GPL Licensed fonts

Dan Gayle's picture

I was just flipping through Slashdot, and I came upon an interesting article about the flaws of using a free typeface under the GNU Public License, or GPL. It appears that embedding one of those typefaces into any document makes it subject to the GPL.

Some of the comments were particularly interesting such as this one:

by dr.badass (25287) on Sunday April 17, @11:04PM (#12266364)
I have to agree, the largest failing of Linux (and Java for that matter) is a good set of fonts. Why not make a bunch of truely Public Domain fonts so everyone can use them?

There are plenty of public domain faces out on the web, but they're mostly of the novelty variety, and aren't really terribly relevant. Excepting them, here is why this hasn't happened yet:

1) Good type design is pretty hard.
2) Good type design for all-purpose screen fonts is really hard.
3) Tools are either expensive or crap.
4) Good type designers cost money.
5) There just isn't much incentive.
6) Open source community attitude toward design issues generally sucks.

It's a good idea, but the people to convince are professional type designers and foundries. Bitstream Vera is a (the only?) example I can think of like this, though it's merely under "generous copyright".

raph's picture

Most GPL fonts are actually released under a modified GPL that has a specific "embedding exception." Sorry not to have a link for this. There's a great deal of misinformation and underinformed speculation out there, so I'd take just about everything you hear with a grain of salt.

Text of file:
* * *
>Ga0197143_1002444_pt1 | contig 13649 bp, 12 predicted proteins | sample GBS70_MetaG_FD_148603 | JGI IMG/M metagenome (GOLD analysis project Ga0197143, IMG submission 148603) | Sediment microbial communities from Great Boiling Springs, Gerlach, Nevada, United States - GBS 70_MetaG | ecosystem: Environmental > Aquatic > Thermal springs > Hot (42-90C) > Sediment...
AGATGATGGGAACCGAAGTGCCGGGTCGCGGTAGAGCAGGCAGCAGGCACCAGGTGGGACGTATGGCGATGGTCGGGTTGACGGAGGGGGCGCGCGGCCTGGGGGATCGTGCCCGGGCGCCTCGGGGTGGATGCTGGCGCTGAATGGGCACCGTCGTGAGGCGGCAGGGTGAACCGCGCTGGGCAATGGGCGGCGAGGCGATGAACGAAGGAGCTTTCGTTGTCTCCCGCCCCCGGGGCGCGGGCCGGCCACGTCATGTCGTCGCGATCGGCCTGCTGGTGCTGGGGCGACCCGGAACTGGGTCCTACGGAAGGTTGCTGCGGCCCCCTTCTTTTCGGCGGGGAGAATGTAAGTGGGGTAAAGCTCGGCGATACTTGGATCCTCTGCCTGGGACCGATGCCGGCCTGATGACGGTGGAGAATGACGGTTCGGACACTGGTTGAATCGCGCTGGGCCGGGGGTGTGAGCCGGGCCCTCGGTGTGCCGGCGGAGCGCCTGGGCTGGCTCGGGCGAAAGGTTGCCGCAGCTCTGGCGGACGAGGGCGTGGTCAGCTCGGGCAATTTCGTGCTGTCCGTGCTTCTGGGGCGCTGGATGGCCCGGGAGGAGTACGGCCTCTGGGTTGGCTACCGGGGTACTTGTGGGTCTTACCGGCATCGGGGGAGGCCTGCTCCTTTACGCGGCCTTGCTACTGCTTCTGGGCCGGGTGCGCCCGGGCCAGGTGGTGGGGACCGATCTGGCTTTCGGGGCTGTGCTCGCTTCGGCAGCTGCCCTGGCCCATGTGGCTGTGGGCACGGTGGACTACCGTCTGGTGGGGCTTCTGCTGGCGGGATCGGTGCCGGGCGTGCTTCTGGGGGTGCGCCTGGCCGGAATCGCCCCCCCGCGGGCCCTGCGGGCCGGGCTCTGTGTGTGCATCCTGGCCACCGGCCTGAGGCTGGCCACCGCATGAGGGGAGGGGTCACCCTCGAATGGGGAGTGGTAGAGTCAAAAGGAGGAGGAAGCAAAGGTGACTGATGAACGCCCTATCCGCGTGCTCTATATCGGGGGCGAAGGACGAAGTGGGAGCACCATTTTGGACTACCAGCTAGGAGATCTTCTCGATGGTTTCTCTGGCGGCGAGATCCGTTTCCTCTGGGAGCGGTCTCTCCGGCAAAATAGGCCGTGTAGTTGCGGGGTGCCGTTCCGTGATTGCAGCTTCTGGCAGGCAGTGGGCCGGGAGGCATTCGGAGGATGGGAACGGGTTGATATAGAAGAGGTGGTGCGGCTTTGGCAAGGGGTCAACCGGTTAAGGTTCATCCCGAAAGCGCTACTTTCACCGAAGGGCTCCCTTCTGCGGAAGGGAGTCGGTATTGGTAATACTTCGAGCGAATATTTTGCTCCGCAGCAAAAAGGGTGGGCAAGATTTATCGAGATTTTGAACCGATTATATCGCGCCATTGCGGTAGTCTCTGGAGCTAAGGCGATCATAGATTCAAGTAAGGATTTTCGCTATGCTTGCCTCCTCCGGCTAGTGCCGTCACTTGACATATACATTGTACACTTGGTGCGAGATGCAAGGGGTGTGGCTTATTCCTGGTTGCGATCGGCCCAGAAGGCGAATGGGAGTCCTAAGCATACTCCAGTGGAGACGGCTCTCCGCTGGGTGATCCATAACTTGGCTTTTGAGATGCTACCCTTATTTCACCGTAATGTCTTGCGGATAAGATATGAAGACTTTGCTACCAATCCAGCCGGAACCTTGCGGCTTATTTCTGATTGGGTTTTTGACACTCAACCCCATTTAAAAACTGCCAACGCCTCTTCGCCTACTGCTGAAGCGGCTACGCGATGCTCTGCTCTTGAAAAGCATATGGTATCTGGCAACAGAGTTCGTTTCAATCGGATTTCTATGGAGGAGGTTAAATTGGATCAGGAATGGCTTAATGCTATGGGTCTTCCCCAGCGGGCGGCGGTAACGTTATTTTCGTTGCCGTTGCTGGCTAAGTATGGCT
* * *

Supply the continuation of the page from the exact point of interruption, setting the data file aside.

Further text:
glyphobet's picture

Fonts occupy a strange place between software and graphics; Misunderstanding about how they actually work is rampant. I offered a number of fonts that I'd designed (and packaged) to Debian five or six years ago -- I even offered to license them under the GPL, unmodified. The only thing that came of it was a heated discussion among the Debian developers over whether TTF or PFB files counted as source code or binary.

That said, the situation on Xorg has gotten much better lately, with the excellent rasterizing by Pango/XFT/Cairo (not sure exactly which one does the heavy lifting) under GTK. In my opinion, fonts render better on Xorg than in OSX or Windows. And a number of international fonts, in addition to the Bitstream Vera family, are included by default, at least under Debian and Ubuntu.

The FontForge home page lists a number of open-source font development projects: http://fontforge.sourceforge.net/index.html#font-devel

Dan Gayle's picture

I kinda understood the modified GPL stuff, but it was the variety of comments and the knowledge/lack of knowledge of the various people that was the most interesting. The comment that I posted above was very insightful, almost to the point that it might have been made by a type designer himself.

Dan Gayle's picture

XORG also has Adobe Utopia and Bitstream Charter, which is absolutely amazing to me. Add those to Bitstream Vera, and you almost have all you need to publish. I haven't heard of Pango before. I'm not much of a command line commando to put anything to use, but it's interesting to know what's going on.

glyphobet's picture

You don't need to do anything to "use" Pango -- if you're using Gnome or GTK applications, Pango is being used behind the scenes (so to speak) to draw the text.

typequake's picture

URW Garamond 8
URW Classico (Optima)

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